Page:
I spent almost 7 years fighting Afib before finally beating it back (probably only temporarily for the next 10+ years, but we'll see) with my 3rd ablation by Dr. Natale in May 2011. There are a ton of indicators for Afib, and endurance sports are just one of them. In talking with 5-6 of the leading cardiologists & electro cardiologists in the U.S., here was what I concluded seemed to be their shared opinion:
1. Genetics play a huge role. A large % of the population gets Afib as they get older. However a large % does not. If your father/mother had it, you will likely get it as you age, and there isn't much you can do about it.
2. Body morphology: if you are a guy, barrel chested, and tall, you are much, much more likely to get it at some point.
3. Endurance sports, especially when young---they didn't necessarily break down what "young" means, especially as the majority of their patients were north of 50++, but quite a few of them asked me during the diagnosis/background stage what sports I played in high school & college.....they all seemed to believe that an endurance background gave one a larger chance of developing afib at some point.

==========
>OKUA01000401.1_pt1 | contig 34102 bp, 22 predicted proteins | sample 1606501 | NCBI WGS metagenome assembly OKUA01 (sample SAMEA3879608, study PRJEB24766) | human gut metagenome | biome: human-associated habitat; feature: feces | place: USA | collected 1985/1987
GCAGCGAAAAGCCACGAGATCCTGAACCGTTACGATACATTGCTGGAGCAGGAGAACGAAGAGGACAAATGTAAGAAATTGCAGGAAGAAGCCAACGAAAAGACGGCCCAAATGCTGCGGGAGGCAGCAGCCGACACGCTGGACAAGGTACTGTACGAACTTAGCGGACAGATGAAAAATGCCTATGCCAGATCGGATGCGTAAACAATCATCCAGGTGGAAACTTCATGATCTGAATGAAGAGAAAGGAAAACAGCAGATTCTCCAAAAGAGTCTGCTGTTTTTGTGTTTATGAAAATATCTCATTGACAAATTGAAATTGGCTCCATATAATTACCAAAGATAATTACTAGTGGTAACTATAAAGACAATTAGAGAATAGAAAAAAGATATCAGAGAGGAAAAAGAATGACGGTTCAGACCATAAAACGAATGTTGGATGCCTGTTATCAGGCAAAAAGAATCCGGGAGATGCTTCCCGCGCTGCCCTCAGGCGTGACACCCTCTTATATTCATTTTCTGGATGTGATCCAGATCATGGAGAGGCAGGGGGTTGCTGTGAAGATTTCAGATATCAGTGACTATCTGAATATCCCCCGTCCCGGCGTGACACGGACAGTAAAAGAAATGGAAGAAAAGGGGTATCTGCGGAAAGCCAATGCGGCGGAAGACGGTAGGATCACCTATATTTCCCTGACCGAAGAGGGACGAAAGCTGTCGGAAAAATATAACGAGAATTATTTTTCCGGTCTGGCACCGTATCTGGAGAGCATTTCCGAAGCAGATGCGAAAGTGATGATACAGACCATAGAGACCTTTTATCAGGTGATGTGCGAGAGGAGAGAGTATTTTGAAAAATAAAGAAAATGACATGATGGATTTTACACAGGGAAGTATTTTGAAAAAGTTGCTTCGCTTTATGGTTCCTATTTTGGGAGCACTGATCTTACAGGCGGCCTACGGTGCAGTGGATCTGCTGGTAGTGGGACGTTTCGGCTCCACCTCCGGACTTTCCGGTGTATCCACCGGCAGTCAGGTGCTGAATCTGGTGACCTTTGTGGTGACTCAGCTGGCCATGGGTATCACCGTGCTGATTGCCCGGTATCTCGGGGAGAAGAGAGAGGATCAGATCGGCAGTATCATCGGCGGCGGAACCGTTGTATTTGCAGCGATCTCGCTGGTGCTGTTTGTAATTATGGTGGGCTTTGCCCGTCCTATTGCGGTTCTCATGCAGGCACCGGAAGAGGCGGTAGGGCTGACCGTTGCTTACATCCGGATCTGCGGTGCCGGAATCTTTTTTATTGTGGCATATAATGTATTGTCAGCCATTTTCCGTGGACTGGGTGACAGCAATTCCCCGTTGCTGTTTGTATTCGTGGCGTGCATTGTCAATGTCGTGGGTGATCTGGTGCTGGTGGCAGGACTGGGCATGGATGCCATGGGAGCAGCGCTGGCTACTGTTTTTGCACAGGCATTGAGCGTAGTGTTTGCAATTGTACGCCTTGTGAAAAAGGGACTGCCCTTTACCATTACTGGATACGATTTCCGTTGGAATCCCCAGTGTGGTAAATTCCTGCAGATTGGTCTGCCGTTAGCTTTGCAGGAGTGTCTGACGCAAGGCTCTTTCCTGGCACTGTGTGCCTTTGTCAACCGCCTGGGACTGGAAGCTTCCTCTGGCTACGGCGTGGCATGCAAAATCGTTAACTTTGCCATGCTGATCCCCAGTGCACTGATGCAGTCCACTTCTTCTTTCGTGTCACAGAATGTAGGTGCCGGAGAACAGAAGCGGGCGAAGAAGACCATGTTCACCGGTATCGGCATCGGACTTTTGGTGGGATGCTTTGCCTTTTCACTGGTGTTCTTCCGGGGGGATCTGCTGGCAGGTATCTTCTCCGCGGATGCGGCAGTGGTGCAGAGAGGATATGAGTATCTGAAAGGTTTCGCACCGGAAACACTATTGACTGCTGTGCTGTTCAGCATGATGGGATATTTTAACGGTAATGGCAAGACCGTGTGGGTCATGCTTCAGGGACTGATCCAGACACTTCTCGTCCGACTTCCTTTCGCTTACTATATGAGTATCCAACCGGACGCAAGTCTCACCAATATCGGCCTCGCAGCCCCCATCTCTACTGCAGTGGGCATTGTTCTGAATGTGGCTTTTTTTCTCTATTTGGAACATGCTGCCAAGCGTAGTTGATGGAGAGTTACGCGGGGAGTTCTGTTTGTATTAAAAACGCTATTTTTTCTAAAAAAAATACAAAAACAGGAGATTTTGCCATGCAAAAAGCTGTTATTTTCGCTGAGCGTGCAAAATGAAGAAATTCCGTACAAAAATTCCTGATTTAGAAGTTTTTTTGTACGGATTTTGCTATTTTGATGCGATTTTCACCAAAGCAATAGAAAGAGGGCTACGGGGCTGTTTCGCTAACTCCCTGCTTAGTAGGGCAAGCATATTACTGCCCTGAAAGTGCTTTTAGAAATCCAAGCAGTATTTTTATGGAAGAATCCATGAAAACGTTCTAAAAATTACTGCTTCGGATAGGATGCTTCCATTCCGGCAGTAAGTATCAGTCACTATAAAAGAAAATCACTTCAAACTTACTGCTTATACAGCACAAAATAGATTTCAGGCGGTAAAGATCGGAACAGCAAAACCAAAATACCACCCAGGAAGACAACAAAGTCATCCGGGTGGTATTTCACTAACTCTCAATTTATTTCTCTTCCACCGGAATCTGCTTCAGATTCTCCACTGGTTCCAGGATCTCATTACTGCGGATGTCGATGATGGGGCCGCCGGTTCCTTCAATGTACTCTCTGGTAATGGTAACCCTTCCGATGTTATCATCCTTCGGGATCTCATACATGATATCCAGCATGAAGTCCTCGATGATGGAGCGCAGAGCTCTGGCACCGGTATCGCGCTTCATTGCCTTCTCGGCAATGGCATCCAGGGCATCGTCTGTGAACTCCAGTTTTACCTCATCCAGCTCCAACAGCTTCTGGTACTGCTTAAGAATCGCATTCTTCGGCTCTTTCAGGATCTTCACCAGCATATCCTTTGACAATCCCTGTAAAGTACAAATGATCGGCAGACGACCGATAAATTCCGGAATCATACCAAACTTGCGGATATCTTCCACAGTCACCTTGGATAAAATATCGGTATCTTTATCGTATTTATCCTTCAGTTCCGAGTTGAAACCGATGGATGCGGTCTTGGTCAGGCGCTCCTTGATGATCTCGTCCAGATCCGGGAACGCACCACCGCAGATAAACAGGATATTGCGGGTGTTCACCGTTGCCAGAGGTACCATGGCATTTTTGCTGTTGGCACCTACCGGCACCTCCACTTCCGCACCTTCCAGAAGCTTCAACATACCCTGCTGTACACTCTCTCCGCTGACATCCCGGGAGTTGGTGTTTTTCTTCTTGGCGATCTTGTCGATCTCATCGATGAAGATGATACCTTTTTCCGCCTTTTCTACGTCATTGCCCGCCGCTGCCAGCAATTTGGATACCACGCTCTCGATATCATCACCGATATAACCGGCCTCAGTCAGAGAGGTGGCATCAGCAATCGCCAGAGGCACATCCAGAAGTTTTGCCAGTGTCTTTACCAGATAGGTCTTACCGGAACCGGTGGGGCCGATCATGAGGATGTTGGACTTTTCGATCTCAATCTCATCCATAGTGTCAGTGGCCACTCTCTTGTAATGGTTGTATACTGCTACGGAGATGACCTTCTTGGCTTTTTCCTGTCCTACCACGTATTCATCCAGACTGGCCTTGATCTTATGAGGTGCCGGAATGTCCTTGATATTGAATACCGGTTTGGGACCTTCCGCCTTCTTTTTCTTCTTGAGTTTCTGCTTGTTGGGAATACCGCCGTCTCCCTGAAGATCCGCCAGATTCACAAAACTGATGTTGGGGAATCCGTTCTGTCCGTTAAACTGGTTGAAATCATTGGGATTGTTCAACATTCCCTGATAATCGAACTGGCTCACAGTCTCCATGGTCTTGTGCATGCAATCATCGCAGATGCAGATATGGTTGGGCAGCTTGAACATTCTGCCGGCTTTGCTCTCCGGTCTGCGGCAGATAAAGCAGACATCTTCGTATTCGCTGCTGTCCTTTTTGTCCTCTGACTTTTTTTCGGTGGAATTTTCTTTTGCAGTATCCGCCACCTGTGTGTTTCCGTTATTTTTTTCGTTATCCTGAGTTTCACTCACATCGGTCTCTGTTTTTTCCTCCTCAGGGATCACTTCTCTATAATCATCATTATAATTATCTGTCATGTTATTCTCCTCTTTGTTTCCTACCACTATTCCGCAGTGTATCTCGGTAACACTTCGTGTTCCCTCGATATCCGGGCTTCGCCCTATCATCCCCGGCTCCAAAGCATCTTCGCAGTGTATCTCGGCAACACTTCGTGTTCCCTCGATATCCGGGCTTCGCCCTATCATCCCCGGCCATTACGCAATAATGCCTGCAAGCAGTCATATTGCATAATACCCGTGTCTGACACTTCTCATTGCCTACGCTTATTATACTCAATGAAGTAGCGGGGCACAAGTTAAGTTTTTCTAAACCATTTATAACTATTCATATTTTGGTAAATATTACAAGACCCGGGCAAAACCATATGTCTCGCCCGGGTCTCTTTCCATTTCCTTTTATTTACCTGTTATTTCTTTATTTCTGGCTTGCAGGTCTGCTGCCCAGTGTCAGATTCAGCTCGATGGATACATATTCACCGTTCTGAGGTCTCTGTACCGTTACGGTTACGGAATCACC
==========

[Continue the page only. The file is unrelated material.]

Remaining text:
4. Diet. Smoking, bad. Caffeine, pretty bad. Drinking alot of alcohol consistently, very bad. Sugary/high-carb diet, very, very bad. Combo of any of the above for an extended period of time---yeah, you are basically begging for it.
So glad I stumbled across this thread and so thankful to all who have shared their stories and expertise. As far as the above, I'm 4 for 4, minus the smoking part. I also have mild sleep apnea which I bet many others do as well. My Afib has been sporadic up until this month. I would have very brief episodes that would self-convert within minutes; sometimes during runs. I simply wrote them off as too much caffeine or harmless "flutter".
But on my last three runs, Afib hit almost immediately and I couldn't exert anywhere near the level I'm accustomed to. As soon as my heart rate got into the 150s and tried to come down, it would get stuck and bounce between 90-140bpm. It would self convert only after 8-10 hours, usually with a deep sleep cycle.
The last time this happened, I went to the E.R. so I could get this documented. That was traumatic. They made 3 attempts to convert using shock, all at progressively higher power levels. Put me on the Michael Jackson drug (propofol?). Didn't even offer me candy. Claimed I'd neither feel or remember anything. They lied and all attempts failed. Surprisingly, a drug cocktail of flecainide and a beta blocker finally did the trick.
So now I'm scheduled to see Dr. Thomos Molloy at SW Advent in Oregon. He does a robotic "miniMaze" procedure which is proclaimed to have a better chance at being a one-shot fix vs. the catheter ablations. If anyone has any experience with this type of technique, please share.